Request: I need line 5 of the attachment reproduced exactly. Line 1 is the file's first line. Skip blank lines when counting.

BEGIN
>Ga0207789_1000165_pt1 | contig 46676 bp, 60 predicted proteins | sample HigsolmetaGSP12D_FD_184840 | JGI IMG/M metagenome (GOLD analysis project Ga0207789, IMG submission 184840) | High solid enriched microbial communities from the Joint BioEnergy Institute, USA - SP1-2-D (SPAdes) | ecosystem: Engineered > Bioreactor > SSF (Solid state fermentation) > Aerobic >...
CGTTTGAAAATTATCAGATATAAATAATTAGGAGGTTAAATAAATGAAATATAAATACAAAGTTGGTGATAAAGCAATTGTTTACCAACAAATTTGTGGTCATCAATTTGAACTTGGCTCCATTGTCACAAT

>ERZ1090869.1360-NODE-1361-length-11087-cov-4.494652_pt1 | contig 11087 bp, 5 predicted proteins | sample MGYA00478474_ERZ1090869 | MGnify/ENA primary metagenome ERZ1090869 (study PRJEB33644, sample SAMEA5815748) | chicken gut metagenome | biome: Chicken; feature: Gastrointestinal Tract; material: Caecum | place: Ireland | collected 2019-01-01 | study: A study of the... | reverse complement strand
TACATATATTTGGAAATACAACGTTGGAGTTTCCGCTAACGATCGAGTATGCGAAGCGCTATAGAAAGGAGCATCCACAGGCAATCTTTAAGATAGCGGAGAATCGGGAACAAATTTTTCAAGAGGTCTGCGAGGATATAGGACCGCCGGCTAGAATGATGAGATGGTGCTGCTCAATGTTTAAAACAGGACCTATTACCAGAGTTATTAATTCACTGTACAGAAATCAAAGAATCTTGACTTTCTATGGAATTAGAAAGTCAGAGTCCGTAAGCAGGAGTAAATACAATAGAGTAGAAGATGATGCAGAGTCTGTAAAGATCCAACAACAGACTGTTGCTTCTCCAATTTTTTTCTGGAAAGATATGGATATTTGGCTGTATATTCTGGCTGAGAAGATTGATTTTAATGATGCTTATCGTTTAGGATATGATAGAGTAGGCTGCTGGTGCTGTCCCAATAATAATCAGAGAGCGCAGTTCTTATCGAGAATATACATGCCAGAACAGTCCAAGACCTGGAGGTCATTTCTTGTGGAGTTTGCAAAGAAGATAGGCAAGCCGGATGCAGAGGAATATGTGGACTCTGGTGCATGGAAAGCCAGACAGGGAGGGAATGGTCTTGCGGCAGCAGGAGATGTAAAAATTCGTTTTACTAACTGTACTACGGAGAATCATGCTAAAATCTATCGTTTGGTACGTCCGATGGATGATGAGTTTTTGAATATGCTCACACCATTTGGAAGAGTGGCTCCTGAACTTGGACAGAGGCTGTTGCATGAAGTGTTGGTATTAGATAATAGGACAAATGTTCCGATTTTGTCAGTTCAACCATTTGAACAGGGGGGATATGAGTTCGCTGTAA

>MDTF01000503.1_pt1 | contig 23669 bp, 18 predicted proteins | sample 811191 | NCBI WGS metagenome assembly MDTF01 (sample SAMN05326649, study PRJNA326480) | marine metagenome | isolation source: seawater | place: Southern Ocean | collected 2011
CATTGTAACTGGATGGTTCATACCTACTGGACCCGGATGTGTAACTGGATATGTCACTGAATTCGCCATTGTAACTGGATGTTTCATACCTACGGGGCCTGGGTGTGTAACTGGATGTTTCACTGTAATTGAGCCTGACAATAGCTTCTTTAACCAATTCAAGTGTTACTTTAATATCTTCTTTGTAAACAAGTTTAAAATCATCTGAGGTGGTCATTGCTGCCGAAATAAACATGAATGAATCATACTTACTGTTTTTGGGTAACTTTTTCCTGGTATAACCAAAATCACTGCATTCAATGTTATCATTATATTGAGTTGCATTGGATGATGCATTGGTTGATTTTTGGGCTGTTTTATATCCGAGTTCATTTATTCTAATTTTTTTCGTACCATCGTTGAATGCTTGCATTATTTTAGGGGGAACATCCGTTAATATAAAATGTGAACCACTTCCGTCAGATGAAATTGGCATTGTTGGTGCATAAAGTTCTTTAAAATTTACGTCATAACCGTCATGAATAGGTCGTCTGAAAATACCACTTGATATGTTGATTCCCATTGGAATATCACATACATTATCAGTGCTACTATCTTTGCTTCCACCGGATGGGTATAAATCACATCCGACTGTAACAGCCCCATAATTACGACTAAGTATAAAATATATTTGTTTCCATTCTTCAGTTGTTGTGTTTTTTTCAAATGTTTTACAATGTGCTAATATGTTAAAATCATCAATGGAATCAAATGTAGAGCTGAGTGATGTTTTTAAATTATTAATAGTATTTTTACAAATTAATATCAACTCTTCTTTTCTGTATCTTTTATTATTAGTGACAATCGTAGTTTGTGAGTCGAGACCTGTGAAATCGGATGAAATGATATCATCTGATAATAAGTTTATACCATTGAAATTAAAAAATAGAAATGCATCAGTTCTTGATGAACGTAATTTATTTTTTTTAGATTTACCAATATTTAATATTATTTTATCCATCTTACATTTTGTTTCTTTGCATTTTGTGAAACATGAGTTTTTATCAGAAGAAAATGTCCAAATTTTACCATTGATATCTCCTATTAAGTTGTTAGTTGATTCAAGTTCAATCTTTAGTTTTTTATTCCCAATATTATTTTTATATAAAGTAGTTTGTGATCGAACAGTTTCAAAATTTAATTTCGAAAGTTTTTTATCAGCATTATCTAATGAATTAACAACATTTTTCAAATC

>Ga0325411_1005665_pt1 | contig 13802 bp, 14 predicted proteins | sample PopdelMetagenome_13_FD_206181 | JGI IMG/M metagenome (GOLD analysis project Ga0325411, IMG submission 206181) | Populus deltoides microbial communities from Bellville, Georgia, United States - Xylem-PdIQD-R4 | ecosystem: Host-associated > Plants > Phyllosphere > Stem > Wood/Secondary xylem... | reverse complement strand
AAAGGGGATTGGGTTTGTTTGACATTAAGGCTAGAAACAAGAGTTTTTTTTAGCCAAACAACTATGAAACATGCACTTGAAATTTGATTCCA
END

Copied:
>MDTF01000503.1_pt1 | contig 23669 bp, 18 predicted proteins | sample 811191 | NCBI WGS metagenome assembly MDTF01 (sample SAMN05326649, study PRJNA326480) | marine metagenome | isolation source: seawater | place: Southern Ocean | collected 2011